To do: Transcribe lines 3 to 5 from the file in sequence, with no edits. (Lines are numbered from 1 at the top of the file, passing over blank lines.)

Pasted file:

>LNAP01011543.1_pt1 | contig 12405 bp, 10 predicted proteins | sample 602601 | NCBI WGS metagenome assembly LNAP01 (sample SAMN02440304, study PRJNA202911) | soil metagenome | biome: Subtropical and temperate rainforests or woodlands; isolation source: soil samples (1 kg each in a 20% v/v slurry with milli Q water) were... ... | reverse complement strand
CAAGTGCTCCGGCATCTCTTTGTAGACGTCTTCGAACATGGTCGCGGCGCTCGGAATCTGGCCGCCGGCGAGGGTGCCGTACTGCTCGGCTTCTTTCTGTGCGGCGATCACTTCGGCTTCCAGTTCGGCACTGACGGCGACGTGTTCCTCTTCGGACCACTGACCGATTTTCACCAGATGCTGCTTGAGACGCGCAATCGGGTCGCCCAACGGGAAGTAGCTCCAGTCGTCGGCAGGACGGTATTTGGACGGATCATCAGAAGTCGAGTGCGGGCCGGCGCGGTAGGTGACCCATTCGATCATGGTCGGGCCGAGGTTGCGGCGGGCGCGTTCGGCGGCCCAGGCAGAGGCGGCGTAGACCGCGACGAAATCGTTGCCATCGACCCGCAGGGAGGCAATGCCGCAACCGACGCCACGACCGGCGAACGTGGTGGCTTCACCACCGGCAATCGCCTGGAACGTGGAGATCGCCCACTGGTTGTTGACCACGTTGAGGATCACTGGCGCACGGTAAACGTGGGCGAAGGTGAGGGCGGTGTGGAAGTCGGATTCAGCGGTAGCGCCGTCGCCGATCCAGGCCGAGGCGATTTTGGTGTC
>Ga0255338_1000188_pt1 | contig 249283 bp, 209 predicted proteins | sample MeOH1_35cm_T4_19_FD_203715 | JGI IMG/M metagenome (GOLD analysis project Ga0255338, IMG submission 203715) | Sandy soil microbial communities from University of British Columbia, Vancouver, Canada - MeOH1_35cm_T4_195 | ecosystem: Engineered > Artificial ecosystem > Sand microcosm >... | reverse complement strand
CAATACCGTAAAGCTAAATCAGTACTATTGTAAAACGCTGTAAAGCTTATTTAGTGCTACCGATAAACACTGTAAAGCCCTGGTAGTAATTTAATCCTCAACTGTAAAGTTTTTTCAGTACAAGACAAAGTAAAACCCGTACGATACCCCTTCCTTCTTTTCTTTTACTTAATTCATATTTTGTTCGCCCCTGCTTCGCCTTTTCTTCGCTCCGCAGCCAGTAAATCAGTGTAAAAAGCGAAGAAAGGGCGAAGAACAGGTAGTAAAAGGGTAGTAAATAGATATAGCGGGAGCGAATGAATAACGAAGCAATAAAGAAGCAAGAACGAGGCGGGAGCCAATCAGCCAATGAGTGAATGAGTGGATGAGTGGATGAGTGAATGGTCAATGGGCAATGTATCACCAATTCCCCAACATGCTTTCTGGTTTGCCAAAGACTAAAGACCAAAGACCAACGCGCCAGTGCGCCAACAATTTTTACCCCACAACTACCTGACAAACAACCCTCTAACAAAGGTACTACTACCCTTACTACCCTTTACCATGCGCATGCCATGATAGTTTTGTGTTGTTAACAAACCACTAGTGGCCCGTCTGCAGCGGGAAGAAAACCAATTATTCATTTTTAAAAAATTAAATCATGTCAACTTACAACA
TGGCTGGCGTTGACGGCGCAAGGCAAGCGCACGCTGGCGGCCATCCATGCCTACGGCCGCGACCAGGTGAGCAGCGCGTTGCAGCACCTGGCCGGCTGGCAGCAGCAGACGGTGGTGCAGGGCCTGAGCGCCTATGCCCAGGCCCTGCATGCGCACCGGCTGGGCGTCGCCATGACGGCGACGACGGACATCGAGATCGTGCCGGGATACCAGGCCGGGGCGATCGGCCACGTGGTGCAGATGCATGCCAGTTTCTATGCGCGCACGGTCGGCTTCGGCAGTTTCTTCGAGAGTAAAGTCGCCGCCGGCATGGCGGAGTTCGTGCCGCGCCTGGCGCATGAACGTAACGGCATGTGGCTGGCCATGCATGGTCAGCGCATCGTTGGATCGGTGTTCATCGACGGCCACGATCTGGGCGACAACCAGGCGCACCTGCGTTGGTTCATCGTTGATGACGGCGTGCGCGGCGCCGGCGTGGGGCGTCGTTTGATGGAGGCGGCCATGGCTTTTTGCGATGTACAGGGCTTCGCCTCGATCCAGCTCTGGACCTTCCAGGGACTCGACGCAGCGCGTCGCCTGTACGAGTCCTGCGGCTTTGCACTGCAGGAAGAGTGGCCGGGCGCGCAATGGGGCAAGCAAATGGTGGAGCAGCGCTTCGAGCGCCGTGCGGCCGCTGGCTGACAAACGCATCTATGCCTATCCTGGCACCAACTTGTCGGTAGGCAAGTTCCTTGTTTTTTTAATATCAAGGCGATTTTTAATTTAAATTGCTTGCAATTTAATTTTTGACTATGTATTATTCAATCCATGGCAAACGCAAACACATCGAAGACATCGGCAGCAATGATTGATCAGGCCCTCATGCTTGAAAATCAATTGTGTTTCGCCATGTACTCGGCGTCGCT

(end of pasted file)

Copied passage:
>Ga0255338_1000188_pt1 | contig 249283 bp, 209 predicted proteins | sample MeOH1_35cm_T4_19_FD_203715 | JGI IMG/M metagenome (GOLD analysis project Ga0255338, IMG submission 203715) | Sandy soil microbial communities from University of British Columbia, Vancouver, Canada - MeOH1_35cm_T4_195 | ecosystem: Engineered > Artificial ecosystem > Sand microcosm >... | reverse complement strand
CAATACCGTAAAGCTAAATCAGTACTATTGTAAAACGCTGTAAAGCTTATTTAGTGCTACCGATAAACACTGTAAAGCCCTGGTAGTAATTTAATCCTCAACTGTAAAGTTTTTTCAGTACAAGACAAAGTAAAACCCGTACGATACCCCTTCCTTCTTTTCTTTTACTTAATTCATATTTTGTTCGCCCCTGCTTCGCCTTTTCTTCGCTCCGCAGCCAGTAAATCAGTGTAAAAAGCGAAGAAAGGGCGAAGAACAGGTAGTAAAAGGGTAGTAAATAGATATAGCGGGAGCGAATGAATAACGAAGCAATAAAGAAGCAAGAACGAGGCGGGAGCCAATCAGCCAATGAGTGAATGAGTGGATGAGTGGATGAGTGAATGGTCAATGGGCAATGTATCACCAATTCCCCAACATGCTTTCTGGTTTGCCAAAGACTAAAGACCAAAGACCAACGCGCCAGTGCGCCAACAATTTTTACCCCACAACTACCTGACAAACAACCCTCTAACAAAGGTACTACTACCCTTACTACCCTTTACCATGCGCATGCCATGATAGTTTTGTGTTGTTAACAAACCACTAGTGGCCCGTCTGCAGCGGGAAGAAAACCAATTATTCATTTTTAAAAAATTAAATCATGTCAACTTACAACA
TGGCTGGCGTTGACGGCGCAAGGCAAGCGCACGCTGGCGGCCATCCATGCCTACGGCCGCGACCAGGTGAGCAGCGCGTTGCAGCACCTGGCCGGCTGGCAGCAGCAGACGGTGGTGCAGGGCCTGAGCGCCTATGCCCAGGCCCTGCATGCGCACCGGCTGGGCGTCGCCATGACGGCGACGACGGACATCGAGATCGTGCCGGGATACCAGGCCGGGGCGATCGGCCACGTGGTGCAGATGCATGCCAGTTTCTATGCGCGCACGGTCGGCTTCGGCAGTTTCTTCGAGAGTAAAGTCGCCGCCGGCATGGCGGAGTTCGTGCCGCGCCTGGCGCATGAACGTAACGGCATGTGGCTGGCCATGCATGGTCAGCGCATCGTTGGATCGGTGTTCATCGACGGCCACGATCTGGGCGACAACCAGGCGCACCTGCGTTGGTTCATCGTTGATGACGGCGTGCGCGGCGCCGGCGTGGGGCGTCGTTTGATGGAGGCGGCCATGGCTTTTTGCGATGTACAGGGCTTCGCCTCGATCCAGCTCTGGACCTTCCAGGGACTCGACGCAGCGCGTCGCCTGTACGAGTCCTGCGGCTTTGCACTGCAGGAAGAGTGGCCGGGCGCGCAATGGGGCAAGCAAATGGTGGAGCAGCGCTTCGAGCGCCGTGCGGCCGCTGGCTGACAAACGCATCTATGCCTATCCTGGCACCAACTTGTCGGTAGGCAAGTTCCTTGTTTTTTTAATATCAAGGCGATTTTTAATTTAAATTGCTTGCAATTTAATTTTTGACTATGTATTATTCAATCCATGGCAAACGCAAACACATCGAAGACATCGGCAGCAATGATTGATCAGGCCCTCATGCTTGAAAATCAATTGTGTTTCGCCATGTACTCGGCGTCGCT